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Nutritional recovery in HIV-infected and HIV-uninfected children with severe acute malnutrition
  1. P Fergusson1,2,
  2. J Chinkhumba3,
  3. C Grijalva-Eternod4,
  4. T Banda5,
  5. C Mkangama5,
  6. A Tomkins4
  1. 1
    Liverpool School of Tropical Medicine, Liverpool, UK
  2. 2
    Action Against Hunger UK, London, UK
  3. 3
    Action Against Hunger Malawi, Lilongwe, Malawi
  4. 4
    Centre for International Health and Development, Institute of Child Health, London, UK
  5. 5
    Ministry of Health, Lilongwe, Malawi
  1. Pamela Fergusson, Liverpool School of Tropical Medicine, Disease Control Group, Pembroke Place, Liverpool L3 5QA, UK; pamela.fergusson{at}


Objective: Few studies have reported on nutritional recovery, survival and growth among severely malnourished children with HIV. This study explores nutritional recovery in HIV-infected and HIV-uninfected children during inpatient nutrition rehabilitation and 4 months of follow-up.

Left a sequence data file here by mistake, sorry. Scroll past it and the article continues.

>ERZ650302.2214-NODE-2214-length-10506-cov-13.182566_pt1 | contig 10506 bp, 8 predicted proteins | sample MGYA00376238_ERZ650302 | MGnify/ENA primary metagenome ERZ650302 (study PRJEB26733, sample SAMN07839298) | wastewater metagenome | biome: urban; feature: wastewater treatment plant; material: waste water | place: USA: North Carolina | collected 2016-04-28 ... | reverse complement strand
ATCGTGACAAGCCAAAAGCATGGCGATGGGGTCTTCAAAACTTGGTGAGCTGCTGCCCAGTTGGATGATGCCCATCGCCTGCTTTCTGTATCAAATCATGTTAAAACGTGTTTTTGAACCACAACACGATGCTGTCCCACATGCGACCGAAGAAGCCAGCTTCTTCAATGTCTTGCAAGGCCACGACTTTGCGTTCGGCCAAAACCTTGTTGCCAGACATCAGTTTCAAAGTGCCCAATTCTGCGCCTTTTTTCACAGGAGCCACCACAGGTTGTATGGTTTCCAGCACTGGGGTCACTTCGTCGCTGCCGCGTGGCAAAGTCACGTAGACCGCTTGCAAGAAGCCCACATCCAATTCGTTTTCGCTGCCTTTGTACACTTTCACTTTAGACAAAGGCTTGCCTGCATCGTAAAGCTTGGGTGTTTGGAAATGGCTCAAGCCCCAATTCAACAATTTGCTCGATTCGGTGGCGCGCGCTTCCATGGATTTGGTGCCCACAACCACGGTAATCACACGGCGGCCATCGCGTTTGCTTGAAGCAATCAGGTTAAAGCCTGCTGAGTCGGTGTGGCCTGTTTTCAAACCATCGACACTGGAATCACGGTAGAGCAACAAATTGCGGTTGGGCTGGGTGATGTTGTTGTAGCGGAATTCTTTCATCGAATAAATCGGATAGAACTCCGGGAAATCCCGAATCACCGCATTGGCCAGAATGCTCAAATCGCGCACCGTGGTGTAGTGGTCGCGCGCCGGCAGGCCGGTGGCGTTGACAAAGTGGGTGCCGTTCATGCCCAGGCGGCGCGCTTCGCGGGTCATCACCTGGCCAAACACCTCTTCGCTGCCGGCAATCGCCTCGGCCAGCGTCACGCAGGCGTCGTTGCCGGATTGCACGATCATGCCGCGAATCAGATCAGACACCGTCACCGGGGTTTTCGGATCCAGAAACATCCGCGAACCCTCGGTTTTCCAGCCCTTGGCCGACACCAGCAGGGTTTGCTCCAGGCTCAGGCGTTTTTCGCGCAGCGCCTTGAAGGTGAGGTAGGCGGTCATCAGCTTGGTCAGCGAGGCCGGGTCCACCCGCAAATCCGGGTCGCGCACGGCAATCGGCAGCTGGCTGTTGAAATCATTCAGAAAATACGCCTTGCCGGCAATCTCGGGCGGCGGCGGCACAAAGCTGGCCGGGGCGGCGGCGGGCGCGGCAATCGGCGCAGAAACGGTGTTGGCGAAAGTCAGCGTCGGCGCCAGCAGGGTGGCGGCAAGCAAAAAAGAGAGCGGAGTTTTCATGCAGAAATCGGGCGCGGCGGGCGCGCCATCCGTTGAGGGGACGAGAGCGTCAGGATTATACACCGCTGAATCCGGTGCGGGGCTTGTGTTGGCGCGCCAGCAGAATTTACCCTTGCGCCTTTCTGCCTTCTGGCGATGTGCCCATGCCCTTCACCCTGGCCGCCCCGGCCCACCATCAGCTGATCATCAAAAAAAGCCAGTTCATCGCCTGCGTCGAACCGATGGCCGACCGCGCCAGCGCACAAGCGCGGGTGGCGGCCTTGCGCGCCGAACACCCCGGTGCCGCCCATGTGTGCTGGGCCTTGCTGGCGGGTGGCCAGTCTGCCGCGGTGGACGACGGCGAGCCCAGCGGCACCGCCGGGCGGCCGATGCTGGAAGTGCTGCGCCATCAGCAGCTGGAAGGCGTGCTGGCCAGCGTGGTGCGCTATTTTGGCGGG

Design: Prospective cohort study.

Setting: Lilongwe district, Malawi.

Main outcome measures: Weight gain, anthropometrics.

Results: In our sample of 454 children with severe acute malnutrition (SAM), 17.4% (n = 79) of children were HIV infected. None of the children were on antiretroviral therapy upon admission. Among the HIV-infected children, 35.4% (28/79) died, compared with 10.4% (39/375) in HIV-uninfected children (p<0.001). All children who survived achieved nutritional recovery (>85% weight for height and no oedema), regardless of HIV status. HIV-infected children had similar weight gain to HIV-uninfected children (8.9 vs 8.0 g/kg/d, not significant (NS)). Mean increases in z-scores for both subscapular (2.72 vs 2.69, NS) and triceps (1.26 vs 1.48, NS) skinfolds were similar between HIV-infected and HIV-uninfected children, respectively, during nutrition rehabilitation. 362 children were followed for 4 months, at which time mean weight for height z-score was similar in HIV-infected and HIV-uninfected children (−0.85 vs −0.64, NS).

Conclusions: HIV-infected children with SAM have higher mortality rates than HIV-uninfected children. Among those who survive, however, nutritional recovery is similar in HIV-infected and HIV-uninfected children.

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  • Competing interests: None.

  • Ethics approval: Ethical approval was given by the National Health Sciences Research Committee of Malawi.

  • Patient consent: Parental consent obtained.